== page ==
A breast pump is a mechanical device that lactating women use to extract milk. It may be a manual device powered by hand or foot movements, or an automatic one that uses electricity. Powered pumps are more efficient than manual pumps and can usually be used hands-free. They also let you pump at work or in public. A breast pump works by creating suction to remove milk from your breasts, and then storing it in a bottle or other container. This milk is called expressed milk, and it can be used to feed your baby when you are away from him.
Pumping can help you build up a supply of breast milk that can be fed to your baby when you are not available to nurse him, such as when you go back to work or school. It can also help relieve symptoms of engorged (overfull) breasts and plugged milk ducts. If you are planning to pump, start pumping two weeks before you go back to work or school. This gives your body time to adjust and increase your milk production.
Breast pumps are not expensive and are easy to use. There are different types and sizes, so you can choose the best one for your needs. Most models have a breast shield that fits over your nipple and areola. It has a long tube that connects to the pump, and a suction cup, or flange, that creates a vacuum to draw out the milk. Some pumps have a dial or switch to control the degree of suction. Other pumps have a control panel that lets you select different modes and settings.
Wash your hands before handling the pump, and make sure that you have a clean, private place to pump in. Before pumping, read the instructions for your particular model of breast pump to learn exactly how it works. Then, put together the pump and find a comfortable position. Make sure that you have a milk container and a bottle to put your expressed milk into, and get ready to begin.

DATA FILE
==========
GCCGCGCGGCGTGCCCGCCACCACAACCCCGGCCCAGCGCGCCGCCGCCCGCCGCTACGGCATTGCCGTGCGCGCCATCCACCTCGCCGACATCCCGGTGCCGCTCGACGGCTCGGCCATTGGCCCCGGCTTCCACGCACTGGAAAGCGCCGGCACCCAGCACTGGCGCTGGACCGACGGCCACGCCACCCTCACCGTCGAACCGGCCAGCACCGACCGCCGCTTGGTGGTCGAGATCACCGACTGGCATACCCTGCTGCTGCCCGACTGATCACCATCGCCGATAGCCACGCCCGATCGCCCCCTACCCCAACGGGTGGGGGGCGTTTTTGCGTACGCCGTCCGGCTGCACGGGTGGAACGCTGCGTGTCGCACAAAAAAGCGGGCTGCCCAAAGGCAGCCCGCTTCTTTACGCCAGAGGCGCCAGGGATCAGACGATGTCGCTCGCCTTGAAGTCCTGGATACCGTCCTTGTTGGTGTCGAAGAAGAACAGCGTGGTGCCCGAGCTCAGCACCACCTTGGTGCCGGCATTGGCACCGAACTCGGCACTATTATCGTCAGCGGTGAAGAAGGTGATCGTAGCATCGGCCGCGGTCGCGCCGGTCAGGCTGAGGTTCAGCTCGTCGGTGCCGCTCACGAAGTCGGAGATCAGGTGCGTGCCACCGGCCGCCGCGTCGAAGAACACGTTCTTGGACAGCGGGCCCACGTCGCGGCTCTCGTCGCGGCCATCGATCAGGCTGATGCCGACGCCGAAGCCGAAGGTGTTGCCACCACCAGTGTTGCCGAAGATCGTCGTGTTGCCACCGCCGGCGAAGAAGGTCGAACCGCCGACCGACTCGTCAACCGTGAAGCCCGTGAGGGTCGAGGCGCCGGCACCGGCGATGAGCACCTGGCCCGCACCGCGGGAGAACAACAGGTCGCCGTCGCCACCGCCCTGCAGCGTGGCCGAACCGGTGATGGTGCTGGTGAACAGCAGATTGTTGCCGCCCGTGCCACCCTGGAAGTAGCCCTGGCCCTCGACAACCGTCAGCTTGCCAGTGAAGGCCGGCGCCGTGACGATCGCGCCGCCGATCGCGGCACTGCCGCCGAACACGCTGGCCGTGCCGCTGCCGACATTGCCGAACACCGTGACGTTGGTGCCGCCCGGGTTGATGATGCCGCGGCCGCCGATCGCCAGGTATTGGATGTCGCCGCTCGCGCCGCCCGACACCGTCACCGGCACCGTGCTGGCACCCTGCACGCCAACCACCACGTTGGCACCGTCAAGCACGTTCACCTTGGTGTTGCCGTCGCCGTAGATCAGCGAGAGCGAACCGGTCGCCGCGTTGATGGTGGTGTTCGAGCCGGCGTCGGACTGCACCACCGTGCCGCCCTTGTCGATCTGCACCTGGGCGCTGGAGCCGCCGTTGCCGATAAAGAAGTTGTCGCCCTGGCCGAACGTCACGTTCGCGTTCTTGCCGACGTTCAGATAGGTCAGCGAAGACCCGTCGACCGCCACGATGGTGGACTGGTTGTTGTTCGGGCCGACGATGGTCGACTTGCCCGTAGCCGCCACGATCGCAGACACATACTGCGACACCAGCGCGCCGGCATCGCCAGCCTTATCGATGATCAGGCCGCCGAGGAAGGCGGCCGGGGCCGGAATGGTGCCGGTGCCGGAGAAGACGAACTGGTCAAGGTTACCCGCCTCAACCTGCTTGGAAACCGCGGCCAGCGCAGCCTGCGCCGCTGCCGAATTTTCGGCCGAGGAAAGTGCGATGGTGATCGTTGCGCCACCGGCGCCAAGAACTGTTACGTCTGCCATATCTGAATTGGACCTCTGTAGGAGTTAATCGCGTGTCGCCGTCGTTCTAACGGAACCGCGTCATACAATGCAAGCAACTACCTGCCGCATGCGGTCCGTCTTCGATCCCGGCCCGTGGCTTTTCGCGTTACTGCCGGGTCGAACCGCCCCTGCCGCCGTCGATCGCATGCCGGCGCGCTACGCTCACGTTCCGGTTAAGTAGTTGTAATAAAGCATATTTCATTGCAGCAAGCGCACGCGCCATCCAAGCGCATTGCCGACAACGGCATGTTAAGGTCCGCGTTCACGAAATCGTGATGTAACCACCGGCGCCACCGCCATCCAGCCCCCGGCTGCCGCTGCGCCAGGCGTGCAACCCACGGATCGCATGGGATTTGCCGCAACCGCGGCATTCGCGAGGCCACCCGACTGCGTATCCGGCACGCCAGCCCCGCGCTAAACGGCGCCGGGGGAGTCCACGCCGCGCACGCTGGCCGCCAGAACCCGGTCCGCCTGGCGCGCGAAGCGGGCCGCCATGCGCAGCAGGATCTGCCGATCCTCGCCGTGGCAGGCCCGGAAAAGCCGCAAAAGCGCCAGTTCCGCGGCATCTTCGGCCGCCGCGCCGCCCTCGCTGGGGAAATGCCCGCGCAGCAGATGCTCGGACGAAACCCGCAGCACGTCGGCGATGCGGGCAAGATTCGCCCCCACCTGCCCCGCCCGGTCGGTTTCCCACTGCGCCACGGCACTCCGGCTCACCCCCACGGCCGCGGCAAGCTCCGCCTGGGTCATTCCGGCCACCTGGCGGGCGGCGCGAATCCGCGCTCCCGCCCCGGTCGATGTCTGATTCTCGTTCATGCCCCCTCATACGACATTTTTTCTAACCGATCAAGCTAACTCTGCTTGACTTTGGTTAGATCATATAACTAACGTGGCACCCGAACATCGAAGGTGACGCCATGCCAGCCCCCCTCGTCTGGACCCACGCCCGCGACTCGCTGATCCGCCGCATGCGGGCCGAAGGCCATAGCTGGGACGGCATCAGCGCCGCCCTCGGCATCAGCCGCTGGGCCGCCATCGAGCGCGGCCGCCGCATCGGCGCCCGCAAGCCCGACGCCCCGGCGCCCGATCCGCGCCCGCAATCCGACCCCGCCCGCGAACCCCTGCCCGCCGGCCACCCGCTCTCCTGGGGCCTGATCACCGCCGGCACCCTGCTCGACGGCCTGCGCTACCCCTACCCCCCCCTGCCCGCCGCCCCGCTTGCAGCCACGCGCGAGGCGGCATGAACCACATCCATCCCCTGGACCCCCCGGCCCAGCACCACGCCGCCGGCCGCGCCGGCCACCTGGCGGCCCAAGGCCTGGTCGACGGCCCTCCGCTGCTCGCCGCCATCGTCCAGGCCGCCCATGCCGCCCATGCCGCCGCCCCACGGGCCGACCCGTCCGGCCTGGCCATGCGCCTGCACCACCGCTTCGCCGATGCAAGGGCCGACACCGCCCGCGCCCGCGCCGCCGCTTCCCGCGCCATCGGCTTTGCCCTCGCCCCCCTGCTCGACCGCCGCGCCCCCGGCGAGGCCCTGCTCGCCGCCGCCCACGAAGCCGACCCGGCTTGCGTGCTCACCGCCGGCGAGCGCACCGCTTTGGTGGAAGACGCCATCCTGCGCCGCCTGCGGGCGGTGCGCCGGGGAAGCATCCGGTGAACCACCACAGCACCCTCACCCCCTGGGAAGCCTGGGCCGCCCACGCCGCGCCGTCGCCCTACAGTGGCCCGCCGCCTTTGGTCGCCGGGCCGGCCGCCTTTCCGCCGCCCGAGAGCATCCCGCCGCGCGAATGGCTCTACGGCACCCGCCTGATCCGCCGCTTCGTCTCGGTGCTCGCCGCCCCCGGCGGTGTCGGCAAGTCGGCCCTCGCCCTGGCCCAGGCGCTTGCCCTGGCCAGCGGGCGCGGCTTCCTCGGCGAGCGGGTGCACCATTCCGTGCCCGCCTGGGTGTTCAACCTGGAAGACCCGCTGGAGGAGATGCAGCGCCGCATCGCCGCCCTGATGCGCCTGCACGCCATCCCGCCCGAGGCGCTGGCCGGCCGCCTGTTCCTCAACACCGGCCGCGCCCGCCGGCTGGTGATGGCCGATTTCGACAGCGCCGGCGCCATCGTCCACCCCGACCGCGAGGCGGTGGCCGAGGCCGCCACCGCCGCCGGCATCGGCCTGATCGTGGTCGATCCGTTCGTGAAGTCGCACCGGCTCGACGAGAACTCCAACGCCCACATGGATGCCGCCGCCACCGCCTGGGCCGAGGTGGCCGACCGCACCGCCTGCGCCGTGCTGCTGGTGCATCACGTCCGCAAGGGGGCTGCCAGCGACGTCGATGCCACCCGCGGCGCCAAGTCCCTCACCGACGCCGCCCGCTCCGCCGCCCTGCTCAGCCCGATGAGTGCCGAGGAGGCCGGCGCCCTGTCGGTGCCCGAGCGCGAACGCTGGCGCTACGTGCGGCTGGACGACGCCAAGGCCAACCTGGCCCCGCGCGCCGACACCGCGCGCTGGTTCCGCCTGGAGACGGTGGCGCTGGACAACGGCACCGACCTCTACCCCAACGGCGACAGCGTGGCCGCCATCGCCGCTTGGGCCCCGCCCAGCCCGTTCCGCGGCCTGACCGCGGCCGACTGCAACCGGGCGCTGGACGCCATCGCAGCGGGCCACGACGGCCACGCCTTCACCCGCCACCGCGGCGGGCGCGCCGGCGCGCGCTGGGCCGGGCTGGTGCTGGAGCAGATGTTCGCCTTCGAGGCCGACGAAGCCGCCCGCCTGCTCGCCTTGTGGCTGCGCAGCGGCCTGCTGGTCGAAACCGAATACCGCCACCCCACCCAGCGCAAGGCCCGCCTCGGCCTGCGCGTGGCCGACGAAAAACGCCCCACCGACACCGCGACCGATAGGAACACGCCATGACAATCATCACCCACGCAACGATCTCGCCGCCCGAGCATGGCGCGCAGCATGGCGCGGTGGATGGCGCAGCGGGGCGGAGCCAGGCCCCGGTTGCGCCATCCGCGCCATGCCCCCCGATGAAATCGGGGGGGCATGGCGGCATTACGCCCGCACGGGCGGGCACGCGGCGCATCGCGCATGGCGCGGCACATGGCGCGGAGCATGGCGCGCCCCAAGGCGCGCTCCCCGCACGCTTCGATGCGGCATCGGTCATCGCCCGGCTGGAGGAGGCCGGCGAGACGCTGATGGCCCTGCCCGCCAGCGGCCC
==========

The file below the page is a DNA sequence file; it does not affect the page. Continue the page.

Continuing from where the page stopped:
When you start pumping, wait for the “let-down reflex,” a sensation that triggers your milk flow. It can be sparked by holding your baby or by looking at a picture of him. The pump can also stimulate it by sucking at your nipple and using the same technique as breastfeeding, which causes the release of the hormone oxytocin that initiates let-down.
When you’re ready to begin pumping, set the pump to your preferred setting and start pumping. During a session, you’ll probably want to pump for about 30 minutes or until your breasts feel empty. Pumping can be painful if the flange doesn’t fit snugly, so if you’re having trouble, ask your lactation consultant for help finding the right size. Remember to break the vacuum seal between your breast and the flange when you are done pumping. Then, pour the expressed milk into a bottle or other container and stow it in your refrigerator or freezer for later use.